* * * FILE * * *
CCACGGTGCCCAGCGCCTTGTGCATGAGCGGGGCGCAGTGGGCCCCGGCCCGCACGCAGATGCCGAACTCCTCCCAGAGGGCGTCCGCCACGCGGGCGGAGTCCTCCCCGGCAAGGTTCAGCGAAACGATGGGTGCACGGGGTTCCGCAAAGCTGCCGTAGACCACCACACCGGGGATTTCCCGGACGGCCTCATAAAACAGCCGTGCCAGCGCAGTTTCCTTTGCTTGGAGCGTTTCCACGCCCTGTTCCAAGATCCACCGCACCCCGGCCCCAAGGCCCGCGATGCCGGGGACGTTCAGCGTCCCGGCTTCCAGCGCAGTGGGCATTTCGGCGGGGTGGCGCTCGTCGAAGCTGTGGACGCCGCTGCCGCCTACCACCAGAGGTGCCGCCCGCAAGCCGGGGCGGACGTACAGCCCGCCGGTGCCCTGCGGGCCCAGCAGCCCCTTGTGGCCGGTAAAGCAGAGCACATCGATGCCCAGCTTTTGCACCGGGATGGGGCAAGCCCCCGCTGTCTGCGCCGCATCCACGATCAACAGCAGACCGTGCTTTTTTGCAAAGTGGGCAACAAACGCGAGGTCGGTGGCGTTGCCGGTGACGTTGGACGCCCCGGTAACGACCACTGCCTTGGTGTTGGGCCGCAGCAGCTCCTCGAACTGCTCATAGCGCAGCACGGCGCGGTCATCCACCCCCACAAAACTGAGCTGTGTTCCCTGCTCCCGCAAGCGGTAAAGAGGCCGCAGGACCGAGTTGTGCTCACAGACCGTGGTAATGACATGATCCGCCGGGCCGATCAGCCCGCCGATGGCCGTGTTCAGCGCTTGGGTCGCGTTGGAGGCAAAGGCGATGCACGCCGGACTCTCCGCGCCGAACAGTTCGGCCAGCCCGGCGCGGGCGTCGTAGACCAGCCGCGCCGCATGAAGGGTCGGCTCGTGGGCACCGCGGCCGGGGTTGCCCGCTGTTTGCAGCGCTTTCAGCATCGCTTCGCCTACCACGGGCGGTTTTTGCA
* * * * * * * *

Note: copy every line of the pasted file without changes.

CCACGGTGCCCAGCGCCTTGTGCATGAGCGGGGCGCAGTGGGCCCCGGCCCGCACGCAGATGCCGAACTCCTCCCAGAGGGCGTCCGCCACGCGGGCGGAGTCCTCCCCGGCAAGGTTCAGCGAAACGATGGGTGCACGGGGTTCCGCAAAGCTGCCGTAGACCACCACACCGGGGATTTCCCGGACGGCCTCATAAAACAGCCGTGCCAGCGCAGTTTCCTTTGCTTGGAGCGTTTCCACGCCCTGTTCCAAGATCCACCGCACCCCGGCCCCAAGGCCCGCGATGCCGGGGACGTTCAGCGTCCCGGCTTCCAGCGCAGTGGGCATTTCGGCGGGGTGGCGCTCGTCGAAGCTGTGGACGCCGCTGCCGCCTACCACCAGAGGTGCCGCCCGCAAGCCGGGGCGGACGTACAGCCCGCCGGTGCCCTGCGGGCCCAGCAGCCCCTTGTGGCCGGTAAAGCAGAGCACATCGATGCCCAGCTTTTGCACCGGGATGGGGCAAGCCCCCGCTGTCTGCGCCGCATCCACGATCAACAGCAGACCGTGCTTTTTTGCAAAGTGGGCAACAAACGCGAGGTCGGTGGCGTTGCCGGTGACGTTGGACGCCCCGGTAACGACCACTGCCTTGGTGTTGGGCCGCAGCAGCTCCTCGAACTGCTCATAGCGCAGCACGGCGCGGTCATCCACCCCCACAAAACTGAGCTGTGTTCCCTGCTCCCGCAAGCGGTAAAGAGGCCGCAGGACCGAGTTGTGCTCACAGACCGTGGTAATGACATGATCCGCCGGGCCGATCAGCCCGCCGATGGCCGTGTTCAGCGCTTGGGTCGCGTTGGAGGCAAAGGCGATGCACGCCGGACTCTCCGCGCCGAACAGTTCGGCCAGCCCGGCGCGGGCGTCGTAGACCAGCCGCGCCGCATGAAGGGTCGGCTCGTGGGCACCGCGGCCGGGGTTGCCCGCTGTTTGCAGCGCTTTCAGCATCGCTTCGCCTACCACGGGCGGTTTTTGCA